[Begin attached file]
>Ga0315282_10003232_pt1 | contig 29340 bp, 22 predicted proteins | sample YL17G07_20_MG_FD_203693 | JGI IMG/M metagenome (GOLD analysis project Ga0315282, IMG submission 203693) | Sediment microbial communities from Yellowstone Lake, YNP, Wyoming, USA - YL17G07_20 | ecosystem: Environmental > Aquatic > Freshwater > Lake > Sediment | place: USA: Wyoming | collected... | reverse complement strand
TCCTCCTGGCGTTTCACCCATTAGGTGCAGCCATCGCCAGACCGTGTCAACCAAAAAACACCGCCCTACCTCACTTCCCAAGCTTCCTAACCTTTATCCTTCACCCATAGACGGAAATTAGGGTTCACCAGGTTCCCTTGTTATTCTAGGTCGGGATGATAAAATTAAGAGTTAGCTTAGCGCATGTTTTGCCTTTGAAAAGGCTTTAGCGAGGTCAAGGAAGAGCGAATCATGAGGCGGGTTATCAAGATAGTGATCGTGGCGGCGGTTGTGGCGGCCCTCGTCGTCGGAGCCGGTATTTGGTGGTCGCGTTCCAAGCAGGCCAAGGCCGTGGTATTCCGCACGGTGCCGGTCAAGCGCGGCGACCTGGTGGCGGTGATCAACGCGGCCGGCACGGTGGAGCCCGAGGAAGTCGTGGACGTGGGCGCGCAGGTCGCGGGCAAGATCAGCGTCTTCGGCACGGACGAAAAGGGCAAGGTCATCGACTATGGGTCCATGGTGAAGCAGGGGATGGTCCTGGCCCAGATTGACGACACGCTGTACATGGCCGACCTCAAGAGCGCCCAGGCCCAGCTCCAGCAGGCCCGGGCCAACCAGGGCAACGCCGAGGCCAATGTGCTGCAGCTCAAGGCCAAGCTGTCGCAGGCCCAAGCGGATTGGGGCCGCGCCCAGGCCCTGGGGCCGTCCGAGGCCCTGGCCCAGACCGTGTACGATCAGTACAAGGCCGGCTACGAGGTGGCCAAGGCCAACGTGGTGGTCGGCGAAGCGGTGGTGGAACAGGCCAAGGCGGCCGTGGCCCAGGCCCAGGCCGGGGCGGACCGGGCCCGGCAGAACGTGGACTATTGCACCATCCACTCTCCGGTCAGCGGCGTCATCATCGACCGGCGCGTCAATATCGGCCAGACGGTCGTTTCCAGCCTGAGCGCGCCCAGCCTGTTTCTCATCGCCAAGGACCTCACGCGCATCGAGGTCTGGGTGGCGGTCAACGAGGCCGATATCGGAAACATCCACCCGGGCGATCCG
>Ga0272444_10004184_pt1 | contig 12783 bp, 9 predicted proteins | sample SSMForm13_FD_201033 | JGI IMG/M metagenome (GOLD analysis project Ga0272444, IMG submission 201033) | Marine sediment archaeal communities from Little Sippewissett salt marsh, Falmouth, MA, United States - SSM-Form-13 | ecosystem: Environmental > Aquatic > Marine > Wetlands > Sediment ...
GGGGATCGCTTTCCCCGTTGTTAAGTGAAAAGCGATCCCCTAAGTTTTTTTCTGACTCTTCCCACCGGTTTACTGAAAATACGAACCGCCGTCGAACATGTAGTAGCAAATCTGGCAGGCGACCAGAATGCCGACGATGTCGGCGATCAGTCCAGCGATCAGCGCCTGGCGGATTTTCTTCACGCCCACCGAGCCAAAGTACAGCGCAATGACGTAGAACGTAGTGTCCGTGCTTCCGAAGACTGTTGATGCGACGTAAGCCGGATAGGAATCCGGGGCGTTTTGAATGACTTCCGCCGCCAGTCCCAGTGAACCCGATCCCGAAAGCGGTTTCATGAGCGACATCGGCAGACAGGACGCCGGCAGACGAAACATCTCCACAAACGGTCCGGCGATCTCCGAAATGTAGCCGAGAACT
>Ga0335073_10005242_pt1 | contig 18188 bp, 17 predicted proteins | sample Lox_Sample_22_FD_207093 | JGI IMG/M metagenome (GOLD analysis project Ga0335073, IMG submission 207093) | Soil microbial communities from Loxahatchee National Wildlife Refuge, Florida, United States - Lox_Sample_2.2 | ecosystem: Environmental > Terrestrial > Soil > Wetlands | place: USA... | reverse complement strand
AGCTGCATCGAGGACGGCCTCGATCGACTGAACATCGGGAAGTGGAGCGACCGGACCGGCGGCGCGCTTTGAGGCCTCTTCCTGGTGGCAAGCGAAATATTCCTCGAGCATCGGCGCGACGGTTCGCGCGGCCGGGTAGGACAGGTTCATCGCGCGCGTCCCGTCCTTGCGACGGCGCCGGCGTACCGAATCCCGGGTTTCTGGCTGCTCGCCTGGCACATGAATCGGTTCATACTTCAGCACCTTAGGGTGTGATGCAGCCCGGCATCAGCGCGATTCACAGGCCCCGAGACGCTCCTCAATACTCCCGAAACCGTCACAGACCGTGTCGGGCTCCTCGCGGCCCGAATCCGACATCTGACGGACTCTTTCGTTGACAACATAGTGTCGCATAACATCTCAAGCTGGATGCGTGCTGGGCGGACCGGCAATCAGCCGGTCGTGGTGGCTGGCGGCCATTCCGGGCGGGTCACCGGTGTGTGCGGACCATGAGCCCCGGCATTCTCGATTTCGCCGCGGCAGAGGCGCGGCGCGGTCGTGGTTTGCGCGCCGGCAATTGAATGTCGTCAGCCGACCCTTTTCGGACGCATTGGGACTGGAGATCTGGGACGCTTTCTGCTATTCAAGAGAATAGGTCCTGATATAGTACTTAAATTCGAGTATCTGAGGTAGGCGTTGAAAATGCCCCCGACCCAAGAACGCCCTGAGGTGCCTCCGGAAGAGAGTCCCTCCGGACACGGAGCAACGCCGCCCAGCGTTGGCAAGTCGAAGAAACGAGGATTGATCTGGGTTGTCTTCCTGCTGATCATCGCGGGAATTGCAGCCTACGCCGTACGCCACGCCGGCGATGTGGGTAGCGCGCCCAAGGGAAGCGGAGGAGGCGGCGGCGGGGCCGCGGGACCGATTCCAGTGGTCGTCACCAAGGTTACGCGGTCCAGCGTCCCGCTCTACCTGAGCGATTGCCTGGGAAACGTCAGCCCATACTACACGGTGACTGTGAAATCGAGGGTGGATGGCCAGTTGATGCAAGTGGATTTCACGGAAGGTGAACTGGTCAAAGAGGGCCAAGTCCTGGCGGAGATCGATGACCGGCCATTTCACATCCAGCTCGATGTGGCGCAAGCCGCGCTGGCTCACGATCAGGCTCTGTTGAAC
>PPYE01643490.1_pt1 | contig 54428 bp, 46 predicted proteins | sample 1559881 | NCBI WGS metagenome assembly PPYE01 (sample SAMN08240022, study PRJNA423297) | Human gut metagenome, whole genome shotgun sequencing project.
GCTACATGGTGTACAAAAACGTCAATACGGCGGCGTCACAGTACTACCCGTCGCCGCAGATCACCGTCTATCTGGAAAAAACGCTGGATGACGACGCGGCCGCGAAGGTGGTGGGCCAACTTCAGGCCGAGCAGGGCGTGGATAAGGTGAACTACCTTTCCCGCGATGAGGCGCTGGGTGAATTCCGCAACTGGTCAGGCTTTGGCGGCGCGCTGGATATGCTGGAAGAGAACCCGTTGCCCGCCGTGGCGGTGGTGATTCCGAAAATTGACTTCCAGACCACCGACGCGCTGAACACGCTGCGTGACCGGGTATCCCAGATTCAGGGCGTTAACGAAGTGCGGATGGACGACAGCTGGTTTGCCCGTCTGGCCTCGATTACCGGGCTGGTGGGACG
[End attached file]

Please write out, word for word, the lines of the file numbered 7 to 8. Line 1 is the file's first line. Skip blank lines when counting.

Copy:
>PPYE01643490.1_pt1 | contig 54428 bp, 46 predicted proteins | sample 1559881 | NCBI WGS metagenome assembly PPYE01 (sample SAMN08240022, study PRJNA423297) | Human gut metagenome, whole genome shotgun sequencing project.
GCTACATGGTGTACAAAAACGTCAATACGGCGGCGTCACAGTACTACCCGTCGCCGCAGATCACCGTCTATCTGGAAAAAACGCTGGATGACGACGCGGCCGCGAAGGTGGTGGGCCAACTTCAGGCCGAGCAGGGCGTGGATAAGGTGAACTACCTTTCCCGCGATGAGGCGCTGGGTGAATTCCGCAACTGGTCAGGCTTTGGCGGCGCGCTGGATATGCTGGAAGAGAACCCGTTGCCCGCCGTGGCGGTGGTGATTCCGAAAATTGACTTCCAGACCACCGACGCGCTGAACACGCTGCGTGACCGGGTATCCCAGATTCAGGGCGTTAACGAAGTGCGGATGGACGACAGCTGGTTTGCCCGTCTGGCCTCGATTACCGGGCTGGTGGGACG